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Hubble observes mammoth gamma-ray burst with highest-ever energy levels

An artist’s impression of gamma-ray burst GRB 190114C, recently investigated by the Hubble Space Telescope. ESA/Hubble, M. Kornmesser

The Hubble Space Telescope has observed the highest-energy ever gamma-ray burst, called GRB 190114C. Gamma-ray bursts are “the most powerful explosions in the universe,” according to the European Space Agency, and this particular burst was even brighter and longer-lasting than most. It was first detected in January this year by other telescopes, and since then Hubble has trained its view on the source to learn more about the burst.

A gamma-ray burst is an emission of large amounts of gamma rays, which are similar to visible light but much higher energy. The light from the burst had energy of 1Tera electron volt (TeV), which is equivalent to one trillion times the energy that visible light has per photon. Scientists have been hoping to observe light from such a burst, so now they can look into what caused this extreme event.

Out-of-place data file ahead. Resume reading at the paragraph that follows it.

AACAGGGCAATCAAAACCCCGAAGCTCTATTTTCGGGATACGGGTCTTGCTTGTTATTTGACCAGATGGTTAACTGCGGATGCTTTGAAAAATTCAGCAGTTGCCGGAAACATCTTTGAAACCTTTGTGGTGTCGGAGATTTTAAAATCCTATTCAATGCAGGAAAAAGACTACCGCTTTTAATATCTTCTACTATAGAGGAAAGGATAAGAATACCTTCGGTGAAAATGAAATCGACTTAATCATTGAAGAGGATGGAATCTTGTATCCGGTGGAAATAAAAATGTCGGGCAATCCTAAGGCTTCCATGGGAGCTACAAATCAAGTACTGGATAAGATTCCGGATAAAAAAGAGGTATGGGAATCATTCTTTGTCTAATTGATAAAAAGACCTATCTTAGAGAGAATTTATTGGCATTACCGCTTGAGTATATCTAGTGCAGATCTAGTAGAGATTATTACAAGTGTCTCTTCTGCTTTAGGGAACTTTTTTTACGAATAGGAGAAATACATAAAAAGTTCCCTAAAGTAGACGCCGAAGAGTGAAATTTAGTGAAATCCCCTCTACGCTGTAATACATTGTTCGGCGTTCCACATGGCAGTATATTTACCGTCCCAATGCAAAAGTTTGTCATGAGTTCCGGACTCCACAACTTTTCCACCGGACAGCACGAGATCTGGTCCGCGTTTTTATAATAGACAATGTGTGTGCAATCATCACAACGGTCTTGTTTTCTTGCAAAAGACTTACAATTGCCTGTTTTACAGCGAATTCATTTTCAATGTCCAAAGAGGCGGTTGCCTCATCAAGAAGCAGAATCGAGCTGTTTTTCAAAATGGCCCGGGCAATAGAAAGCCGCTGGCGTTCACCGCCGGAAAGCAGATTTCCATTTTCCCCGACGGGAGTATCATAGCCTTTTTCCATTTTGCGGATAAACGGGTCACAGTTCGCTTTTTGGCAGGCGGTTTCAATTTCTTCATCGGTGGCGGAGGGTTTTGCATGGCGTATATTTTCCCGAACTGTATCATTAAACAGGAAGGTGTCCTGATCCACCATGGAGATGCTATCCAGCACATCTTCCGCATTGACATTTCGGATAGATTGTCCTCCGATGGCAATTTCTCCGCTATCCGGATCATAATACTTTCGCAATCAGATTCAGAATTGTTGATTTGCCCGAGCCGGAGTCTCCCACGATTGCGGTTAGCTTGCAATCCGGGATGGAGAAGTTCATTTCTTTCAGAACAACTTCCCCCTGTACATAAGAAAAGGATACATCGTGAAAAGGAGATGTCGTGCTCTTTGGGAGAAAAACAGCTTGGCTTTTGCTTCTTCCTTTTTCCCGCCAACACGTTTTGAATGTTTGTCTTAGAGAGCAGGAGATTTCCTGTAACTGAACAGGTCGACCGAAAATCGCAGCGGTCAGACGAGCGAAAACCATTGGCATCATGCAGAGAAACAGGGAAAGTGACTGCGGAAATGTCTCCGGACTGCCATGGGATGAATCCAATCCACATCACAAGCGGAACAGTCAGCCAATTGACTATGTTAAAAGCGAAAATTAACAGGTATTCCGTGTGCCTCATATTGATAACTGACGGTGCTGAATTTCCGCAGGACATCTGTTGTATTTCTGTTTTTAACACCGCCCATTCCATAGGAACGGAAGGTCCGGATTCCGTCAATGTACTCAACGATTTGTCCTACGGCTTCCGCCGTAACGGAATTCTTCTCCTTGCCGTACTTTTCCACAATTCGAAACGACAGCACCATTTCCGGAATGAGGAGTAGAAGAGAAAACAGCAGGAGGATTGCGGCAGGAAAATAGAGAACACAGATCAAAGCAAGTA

“Hubble’s observations suggest that this particular burst was sitting in a very dense environment, right in the middle of a bright galaxy five billion light-years away,” one of the lead authors, Andrew Levan of the Institute for Mathematics, Astrophysics & Particle Physics Department of Astrophysics at Radboud University in the Netherlands, explained in a statement. “This is really unusual, and suggests that might be why it produced this exceptionally powerful light.”

In addition to Hubble, scientists also gathered data about the burst from the European Southern Observatory’s Very Large Telescope and the Atacama Large Millimeter/submillimeter Array. By observing the pair of interacting galaxies that were the source of the burst, they could see that it stemmed from the nuclear region of a massive galaxy. This indicates that the extreme energy generated is related to a denser environment than a typical burst.

“Scientists have been trying to observe very-high-energy emission from gamma-ray bursts for a long time,” lead author Antonio de Ugarte Postigo of the Instituto de Astrofísica de Andalucía in Spain said in the same statement. “This new observation is a vital step forward in our understanding of gamma-ray bursts, their immediate surroundings, and just how matter behaves when it is moving at 99.999% of the speed of light.”

The findings are published in the journal Nature.

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